Howto: setup Windows printers
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(New page: Accessing Windows printers using the TCP/IP printer service <h1>Abstract</h1> As mentionned in the FAQ, one can print from andLinux to local Windows printers through standard Microsoft pr...)
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Revision as of 03:25, 8 November 2008
Accessing Windows printers using the TCP/IP printer service
As mentionned in the FAQ, one can print from andLinux to local Windows printers through standard Microsoft printer sharing. This however requires the installation and configuration of Samba on the Linux side, and of File-and-printer sharing one the Windows side. This may not work smoothly for some people, for various reasons related to the complexity of the protocols.
Alternatively, these is a more Unix-like way to print to a Windows printer. The relies on running the TCP/IP print server built into XP/Vista, and then using it as a remote lpd queue for anLinux printers.
Here are the steps neccesary to achieve this.
Setup TCP/IP Print Server in Windows XP
1. Select Start:Control Panel and select "Add/Remove Programs"
2. Select "Add/Remove Windows Components" in the left panel
3. In the list of components, scroll down and check the box for "Other Network and File Print Services"
4. Check "Print Services for Unix"
5. Click Finish to exit
6. Exit the "Add/Remove Programs" control panel
7. Select Start:Control Panel:Administrative Tools
8. Double-click "Services"
9. Find "TCP/IP Print Server" in the list and double-click it; its property sheet will appear
10. Change "Startup Type" to "Automatic" and click the "Apply" button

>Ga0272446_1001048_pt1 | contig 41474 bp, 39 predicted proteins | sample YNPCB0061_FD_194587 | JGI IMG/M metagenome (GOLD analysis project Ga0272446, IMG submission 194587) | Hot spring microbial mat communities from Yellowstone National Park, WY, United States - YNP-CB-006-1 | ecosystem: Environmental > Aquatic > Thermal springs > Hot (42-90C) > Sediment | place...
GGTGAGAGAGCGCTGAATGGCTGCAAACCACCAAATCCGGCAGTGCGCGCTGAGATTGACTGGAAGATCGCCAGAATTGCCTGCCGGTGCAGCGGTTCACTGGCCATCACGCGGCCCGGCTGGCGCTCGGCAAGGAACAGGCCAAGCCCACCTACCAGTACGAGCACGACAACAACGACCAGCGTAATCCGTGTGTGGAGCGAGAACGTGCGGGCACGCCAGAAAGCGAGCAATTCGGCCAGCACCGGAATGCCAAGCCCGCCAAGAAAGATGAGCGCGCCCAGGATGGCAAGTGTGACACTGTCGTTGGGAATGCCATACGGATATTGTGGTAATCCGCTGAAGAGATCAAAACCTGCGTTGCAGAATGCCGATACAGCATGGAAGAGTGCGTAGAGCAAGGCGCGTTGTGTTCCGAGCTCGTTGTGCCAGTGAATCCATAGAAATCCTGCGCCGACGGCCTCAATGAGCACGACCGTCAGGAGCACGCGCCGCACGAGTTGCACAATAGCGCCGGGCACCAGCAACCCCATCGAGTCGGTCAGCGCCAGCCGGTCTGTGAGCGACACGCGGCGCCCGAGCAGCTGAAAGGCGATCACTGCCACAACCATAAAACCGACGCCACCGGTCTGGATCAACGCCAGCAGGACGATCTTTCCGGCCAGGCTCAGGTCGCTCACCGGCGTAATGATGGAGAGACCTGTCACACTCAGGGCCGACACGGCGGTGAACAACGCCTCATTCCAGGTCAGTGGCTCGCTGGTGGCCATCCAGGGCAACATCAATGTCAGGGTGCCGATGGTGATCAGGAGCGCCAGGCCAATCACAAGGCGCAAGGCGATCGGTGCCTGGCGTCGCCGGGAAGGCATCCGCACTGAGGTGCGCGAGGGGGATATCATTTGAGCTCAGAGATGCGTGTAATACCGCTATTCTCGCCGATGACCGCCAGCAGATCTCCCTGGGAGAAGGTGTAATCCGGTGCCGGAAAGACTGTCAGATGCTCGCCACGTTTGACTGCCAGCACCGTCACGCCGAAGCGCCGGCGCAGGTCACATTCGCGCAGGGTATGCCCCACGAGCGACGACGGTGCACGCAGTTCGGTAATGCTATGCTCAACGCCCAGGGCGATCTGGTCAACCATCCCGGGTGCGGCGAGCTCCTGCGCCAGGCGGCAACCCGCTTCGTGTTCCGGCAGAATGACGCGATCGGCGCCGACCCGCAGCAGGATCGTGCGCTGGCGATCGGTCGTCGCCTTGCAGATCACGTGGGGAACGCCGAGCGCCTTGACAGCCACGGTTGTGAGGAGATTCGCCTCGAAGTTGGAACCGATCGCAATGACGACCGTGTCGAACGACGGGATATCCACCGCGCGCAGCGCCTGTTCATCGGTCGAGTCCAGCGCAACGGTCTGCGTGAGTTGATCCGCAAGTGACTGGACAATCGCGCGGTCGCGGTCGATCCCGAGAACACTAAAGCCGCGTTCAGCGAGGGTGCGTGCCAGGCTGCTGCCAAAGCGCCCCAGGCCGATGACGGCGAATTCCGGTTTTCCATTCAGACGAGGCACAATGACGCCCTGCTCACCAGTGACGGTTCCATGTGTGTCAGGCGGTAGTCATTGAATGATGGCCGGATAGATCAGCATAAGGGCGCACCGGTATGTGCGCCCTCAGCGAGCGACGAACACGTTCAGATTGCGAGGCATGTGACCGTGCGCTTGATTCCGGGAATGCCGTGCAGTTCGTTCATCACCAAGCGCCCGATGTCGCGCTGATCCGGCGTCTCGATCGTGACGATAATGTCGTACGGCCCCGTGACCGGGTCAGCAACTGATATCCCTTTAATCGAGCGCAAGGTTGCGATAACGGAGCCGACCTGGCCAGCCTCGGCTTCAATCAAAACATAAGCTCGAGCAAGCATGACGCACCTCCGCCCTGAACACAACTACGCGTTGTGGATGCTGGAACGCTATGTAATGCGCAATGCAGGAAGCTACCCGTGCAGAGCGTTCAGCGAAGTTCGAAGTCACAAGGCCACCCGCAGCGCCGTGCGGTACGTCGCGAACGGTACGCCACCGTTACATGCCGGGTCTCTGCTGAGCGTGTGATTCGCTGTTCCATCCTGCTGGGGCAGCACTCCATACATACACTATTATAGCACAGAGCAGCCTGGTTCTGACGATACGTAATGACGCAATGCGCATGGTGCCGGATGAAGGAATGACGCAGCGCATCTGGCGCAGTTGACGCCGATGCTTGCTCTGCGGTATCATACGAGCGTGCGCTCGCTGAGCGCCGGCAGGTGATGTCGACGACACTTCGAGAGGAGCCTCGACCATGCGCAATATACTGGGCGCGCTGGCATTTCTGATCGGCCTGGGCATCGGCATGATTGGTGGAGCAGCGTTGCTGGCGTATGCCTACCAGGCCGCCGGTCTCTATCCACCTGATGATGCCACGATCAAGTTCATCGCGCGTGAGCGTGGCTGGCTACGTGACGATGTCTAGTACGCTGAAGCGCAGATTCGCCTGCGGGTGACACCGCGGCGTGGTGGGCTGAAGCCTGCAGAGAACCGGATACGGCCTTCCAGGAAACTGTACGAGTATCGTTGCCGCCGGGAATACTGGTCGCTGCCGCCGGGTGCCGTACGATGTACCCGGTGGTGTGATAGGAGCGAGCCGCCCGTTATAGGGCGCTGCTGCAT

11. Exit the control panel
Setup TCP/IP Print Server in Windows Vista
1. Select Start:Control Panel and select "Programs and features"
2. Select "Turn Windows features On or Off" in the left panel
3. In the list of features, check the box for "LPD print service" under "Print Services"
4. Press OK to apply the change
5. Exit the control panel
Share your printer
1. Go to the Printers control panel
2. Right-click on the printer to be shared and select "Sharing"
3. If sharing is not enabled, activate it (don't use the wizard).
4. Share the printer and give it a name
5. Exit the Printers panel
Setup the andLinux printer1. First make sure necessary printer packages are present:
apt-get install cupsddk cupsddk-drivers cupsys cupsys-client cupsys-common cupsys-driver-gutenprint foomatic-db foomatic-db-engine foomatic-filters openprinting-ppds openprinting-ppds-extra
2. In the KDE control center (kcontrol), section "Peripherals", subsection "Printers", select CUPS as the "Print system currently used" and then add a printer.
3. In the add-printer-wizard, choose "Remote lpd queue"
4. For the host, enter the Windows host IP address, typically 192.168.11.1.
5. For the queue, enter the shared printer name from the previous section.
6. Choose the manufacturer and model and configure as needed
7. Print a test page. If nothing prints, verify firewall settings. A common fix is also to substitute the host address with the local Windows IP address, which can be found with the ipconfig conmmand in a Windows command terminal (run: cmd.exe then ipconfig)